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Penfold (7457)

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Perl developer for Yahoo! UK, previously for MindCandy Design and - guitarist, photographer, writer.

Journal of Penfold (7457)

Wednesday May 16, 2007
02:40 AM

Performance Tests

[ #33287 ]
Every now and then, it rears its head on one or other IRC channel. Someone trots out one of a number of web sites that purports to compare like with like, hammering the crap out of various implementations of a web app in Rails, various Perl frameworks and not-frameworks, J2EE, PHP, etc etc, and attempts to draw meaningful conclusions from the results.

Setting aside, for the moment, brian d. foy's tongue-in-cheek demolition of benchmarking as a valid tool, what do we learn from these?

Actually, mostly, we learn that a single instance of almost any web app written in just about any language on semi-decent hardware, pounded on by JMeter, ab or whatever will cough up well over 100 hits/second without actually breaking into much of a sweat.

Let's stop right there for our first remedial maths class, OK?

100 hits/second.

That's 6,000 hits a minute. 360,000 hits an hour.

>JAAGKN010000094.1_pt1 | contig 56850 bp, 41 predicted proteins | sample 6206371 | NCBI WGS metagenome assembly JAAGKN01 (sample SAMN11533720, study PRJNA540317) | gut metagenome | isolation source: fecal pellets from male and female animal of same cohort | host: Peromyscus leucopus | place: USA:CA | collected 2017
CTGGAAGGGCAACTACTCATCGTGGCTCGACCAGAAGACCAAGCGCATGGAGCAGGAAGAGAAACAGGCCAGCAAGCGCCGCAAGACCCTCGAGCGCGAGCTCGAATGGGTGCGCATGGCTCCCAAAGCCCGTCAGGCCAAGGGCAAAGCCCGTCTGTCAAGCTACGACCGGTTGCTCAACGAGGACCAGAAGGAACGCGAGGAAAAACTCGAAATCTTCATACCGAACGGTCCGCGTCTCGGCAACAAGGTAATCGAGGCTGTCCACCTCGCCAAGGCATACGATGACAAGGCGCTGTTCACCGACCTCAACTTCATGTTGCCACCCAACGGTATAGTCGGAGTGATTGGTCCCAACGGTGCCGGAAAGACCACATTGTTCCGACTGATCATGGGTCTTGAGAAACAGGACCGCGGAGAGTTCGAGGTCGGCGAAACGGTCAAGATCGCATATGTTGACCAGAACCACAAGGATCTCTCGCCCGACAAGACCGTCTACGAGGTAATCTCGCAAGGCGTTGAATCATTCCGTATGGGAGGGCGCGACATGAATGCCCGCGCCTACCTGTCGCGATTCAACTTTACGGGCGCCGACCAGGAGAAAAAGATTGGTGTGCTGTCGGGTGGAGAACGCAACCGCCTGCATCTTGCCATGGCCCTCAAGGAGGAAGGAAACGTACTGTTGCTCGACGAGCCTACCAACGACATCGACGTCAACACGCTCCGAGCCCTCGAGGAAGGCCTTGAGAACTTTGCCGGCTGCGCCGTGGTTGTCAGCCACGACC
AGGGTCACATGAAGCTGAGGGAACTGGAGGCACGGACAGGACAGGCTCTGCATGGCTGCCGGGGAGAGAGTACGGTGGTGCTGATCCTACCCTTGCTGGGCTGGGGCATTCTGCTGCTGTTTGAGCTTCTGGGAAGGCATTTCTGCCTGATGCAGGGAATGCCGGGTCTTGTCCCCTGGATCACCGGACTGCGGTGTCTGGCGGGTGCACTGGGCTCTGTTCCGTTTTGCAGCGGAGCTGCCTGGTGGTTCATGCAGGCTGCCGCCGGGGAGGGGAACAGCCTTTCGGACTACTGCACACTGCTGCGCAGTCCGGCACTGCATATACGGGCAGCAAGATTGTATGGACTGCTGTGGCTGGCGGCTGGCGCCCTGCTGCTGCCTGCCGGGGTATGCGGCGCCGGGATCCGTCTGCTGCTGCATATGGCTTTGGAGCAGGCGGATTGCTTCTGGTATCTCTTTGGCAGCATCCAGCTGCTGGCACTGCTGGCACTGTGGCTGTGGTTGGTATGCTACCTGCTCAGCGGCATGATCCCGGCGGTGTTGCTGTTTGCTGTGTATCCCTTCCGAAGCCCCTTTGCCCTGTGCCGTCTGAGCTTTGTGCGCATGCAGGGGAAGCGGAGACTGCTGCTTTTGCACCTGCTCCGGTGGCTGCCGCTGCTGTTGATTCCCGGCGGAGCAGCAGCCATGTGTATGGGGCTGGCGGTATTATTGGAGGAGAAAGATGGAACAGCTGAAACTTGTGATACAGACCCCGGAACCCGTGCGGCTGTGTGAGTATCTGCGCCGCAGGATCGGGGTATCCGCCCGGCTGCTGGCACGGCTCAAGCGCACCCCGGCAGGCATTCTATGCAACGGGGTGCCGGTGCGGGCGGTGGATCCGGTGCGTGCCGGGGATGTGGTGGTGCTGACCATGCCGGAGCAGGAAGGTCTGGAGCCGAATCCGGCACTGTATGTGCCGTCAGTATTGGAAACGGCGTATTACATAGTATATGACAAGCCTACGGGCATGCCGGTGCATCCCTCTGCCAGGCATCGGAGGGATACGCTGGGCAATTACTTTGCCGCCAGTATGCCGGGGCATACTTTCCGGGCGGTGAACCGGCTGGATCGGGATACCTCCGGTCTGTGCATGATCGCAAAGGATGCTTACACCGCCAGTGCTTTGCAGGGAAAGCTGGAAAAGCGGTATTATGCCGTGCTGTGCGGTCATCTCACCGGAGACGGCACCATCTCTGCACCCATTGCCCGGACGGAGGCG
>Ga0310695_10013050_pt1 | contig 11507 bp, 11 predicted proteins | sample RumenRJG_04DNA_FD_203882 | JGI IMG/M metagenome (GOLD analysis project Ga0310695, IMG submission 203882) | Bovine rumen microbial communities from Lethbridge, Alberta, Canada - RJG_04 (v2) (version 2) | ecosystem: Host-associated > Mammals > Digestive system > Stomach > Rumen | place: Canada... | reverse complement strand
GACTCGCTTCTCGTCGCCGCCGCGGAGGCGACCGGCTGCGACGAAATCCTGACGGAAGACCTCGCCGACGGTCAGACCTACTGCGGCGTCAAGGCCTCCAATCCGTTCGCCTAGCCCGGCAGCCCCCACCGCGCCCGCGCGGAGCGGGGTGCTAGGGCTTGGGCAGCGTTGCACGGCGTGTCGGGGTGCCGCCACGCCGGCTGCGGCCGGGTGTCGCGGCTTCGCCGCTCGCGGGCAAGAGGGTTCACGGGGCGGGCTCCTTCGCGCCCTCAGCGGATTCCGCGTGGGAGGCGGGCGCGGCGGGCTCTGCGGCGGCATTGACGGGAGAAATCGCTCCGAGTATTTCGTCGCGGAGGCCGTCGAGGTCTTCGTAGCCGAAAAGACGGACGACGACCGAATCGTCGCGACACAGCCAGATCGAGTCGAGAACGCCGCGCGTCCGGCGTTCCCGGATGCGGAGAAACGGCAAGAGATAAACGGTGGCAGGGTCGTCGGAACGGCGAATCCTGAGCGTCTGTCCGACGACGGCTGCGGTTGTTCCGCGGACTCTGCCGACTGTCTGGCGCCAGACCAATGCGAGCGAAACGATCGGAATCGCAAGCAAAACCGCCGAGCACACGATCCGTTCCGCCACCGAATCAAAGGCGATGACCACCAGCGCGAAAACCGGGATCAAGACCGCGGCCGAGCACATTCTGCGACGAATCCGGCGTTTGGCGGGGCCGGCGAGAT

Eight point six million hits a day. And change.

And that's page views - c'mon, you don't serve your static images out of of your webapp framework. That's a dickens of a lot of traffic. To give you an idea,'s record month while I was there was a quarter of a billion page views... that's about 8.3 million a day on the biggest single-sport website on the net.

You're expecting that amount of traffic? Paying for the bandwidth is going to be a much bigger worry than whether your web app framework can cope.

Stick an ad on every page, from Y!, Google, whoever. A week's traffic, tops, and you can afford another server. Hell, you can afford two and a load-balancer. And quite frankly, your rate-determining step is almost certainly NOT how fast your underlying development framework can generate the pages, but how well-written your code and your DB are, how cacheable the pages are, how big they are, and how laggy your average client is. One missing database index can turn a 0.02s query into a 3s query.

Get over it, folks.

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  • Note that a site with a quarter billion page views will not typically experience a nice, convenient traffic flow of 95 sustained hits/sec. It’s more likely to be 10 hits/sec a lot of the time and 600 hits/sec at certain times (e.g. for a sports site, maybe right after important matches), averaging out to 95 hits/sec.

    Web traffic is often very bursty.

    But even that hardly affects the point in question. Most people can only dream of having scalability problems.